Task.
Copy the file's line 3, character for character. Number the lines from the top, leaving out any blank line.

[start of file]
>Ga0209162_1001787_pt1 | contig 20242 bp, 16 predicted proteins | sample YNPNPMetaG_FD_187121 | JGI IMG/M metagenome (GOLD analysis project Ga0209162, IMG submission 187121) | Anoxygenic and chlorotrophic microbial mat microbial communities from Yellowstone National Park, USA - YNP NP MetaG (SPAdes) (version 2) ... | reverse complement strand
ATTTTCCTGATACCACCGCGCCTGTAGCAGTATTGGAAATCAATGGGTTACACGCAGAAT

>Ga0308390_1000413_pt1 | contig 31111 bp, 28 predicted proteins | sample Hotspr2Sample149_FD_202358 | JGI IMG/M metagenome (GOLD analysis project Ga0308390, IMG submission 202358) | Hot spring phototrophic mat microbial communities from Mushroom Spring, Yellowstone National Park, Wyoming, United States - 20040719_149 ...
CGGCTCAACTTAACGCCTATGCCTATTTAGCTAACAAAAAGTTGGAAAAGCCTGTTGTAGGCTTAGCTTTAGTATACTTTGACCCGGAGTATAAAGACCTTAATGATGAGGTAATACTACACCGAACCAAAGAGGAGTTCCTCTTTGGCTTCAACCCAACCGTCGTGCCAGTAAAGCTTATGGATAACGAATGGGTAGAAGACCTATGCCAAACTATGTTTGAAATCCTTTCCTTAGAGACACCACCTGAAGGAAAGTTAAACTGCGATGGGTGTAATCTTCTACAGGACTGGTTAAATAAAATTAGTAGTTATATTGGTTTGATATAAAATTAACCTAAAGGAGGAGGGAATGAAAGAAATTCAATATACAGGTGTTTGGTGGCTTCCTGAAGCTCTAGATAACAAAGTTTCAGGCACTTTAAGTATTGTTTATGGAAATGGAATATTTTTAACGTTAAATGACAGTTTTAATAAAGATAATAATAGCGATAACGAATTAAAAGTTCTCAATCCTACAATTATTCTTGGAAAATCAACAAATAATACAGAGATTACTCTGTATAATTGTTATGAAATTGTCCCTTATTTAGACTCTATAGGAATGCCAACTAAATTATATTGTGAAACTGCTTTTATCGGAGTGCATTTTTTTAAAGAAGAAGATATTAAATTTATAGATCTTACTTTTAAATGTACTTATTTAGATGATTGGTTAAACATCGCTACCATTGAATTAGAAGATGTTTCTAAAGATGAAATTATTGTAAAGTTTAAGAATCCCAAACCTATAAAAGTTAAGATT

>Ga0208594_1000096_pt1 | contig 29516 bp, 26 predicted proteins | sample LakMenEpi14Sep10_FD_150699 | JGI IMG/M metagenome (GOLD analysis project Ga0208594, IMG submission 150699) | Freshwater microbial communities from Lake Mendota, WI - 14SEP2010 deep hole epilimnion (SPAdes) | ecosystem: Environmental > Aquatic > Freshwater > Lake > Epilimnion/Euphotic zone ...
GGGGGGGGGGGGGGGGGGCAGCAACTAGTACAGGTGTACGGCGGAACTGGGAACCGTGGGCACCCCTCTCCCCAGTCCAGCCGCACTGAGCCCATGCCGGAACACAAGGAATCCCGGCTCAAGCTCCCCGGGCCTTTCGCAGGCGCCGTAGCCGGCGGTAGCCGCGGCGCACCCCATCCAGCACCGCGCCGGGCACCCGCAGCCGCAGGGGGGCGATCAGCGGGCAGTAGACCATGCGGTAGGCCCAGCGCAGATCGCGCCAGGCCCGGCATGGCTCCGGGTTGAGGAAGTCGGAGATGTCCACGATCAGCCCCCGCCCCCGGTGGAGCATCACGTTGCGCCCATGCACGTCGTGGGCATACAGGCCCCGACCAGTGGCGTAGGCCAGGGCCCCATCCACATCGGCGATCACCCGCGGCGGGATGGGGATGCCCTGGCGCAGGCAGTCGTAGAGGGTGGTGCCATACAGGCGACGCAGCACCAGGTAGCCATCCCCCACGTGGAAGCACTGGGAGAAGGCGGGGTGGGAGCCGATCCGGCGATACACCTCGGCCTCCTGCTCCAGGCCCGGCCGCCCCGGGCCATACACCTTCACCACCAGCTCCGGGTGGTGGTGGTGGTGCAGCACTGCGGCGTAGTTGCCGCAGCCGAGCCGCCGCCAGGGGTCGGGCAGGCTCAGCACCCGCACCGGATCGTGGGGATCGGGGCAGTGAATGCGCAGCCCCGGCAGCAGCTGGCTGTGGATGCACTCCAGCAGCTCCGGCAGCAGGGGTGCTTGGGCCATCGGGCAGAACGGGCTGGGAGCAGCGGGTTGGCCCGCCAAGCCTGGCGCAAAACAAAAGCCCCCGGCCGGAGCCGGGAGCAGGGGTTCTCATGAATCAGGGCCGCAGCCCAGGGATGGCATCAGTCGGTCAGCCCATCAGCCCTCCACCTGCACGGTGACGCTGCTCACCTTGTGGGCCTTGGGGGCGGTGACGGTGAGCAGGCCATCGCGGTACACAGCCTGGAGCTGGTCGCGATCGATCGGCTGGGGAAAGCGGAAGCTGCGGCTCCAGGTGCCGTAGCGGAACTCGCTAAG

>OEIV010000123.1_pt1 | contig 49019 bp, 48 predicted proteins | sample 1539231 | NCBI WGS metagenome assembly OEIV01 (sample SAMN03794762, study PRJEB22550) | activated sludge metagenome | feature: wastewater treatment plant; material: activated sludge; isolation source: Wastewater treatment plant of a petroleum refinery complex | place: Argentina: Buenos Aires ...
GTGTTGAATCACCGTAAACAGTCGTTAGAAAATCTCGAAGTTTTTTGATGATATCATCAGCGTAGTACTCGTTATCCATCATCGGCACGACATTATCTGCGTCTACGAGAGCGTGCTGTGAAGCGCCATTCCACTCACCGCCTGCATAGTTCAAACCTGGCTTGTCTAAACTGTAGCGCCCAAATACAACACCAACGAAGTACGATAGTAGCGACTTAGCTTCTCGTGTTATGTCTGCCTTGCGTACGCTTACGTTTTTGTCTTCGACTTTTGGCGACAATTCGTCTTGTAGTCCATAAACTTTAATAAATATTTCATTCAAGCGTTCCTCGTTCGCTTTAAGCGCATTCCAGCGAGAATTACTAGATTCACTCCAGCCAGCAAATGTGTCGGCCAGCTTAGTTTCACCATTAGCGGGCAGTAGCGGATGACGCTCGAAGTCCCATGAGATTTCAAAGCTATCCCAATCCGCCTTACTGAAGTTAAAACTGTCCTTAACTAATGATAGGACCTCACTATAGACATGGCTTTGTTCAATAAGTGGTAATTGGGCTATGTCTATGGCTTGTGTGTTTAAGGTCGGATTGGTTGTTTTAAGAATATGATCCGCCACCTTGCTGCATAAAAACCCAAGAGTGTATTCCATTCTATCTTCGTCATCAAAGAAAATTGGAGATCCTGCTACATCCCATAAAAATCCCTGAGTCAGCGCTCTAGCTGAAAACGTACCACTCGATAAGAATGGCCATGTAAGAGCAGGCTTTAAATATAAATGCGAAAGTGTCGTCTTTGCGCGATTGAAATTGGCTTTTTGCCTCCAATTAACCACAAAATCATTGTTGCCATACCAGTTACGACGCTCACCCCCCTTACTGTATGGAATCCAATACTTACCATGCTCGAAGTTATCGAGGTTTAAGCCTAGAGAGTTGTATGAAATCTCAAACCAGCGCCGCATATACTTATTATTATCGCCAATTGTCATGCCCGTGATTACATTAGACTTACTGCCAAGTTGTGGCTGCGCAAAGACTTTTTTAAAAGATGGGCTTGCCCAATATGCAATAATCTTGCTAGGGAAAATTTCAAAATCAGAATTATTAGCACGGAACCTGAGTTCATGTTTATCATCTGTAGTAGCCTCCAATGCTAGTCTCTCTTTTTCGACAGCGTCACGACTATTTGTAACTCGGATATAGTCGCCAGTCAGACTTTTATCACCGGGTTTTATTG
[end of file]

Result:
>Ga0308390_1000413_pt1 | contig 31111 bp, 28 predicted proteins | sample Hotspr2Sample149_FD_202358 | JGI IMG/M metagenome (GOLD analysis project Ga0308390, IMG submission 202358) | Hot spring phototrophic mat microbial communities from Mushroom Spring, Yellowstone National Park, Wyoming, United States - 20040719_149 ...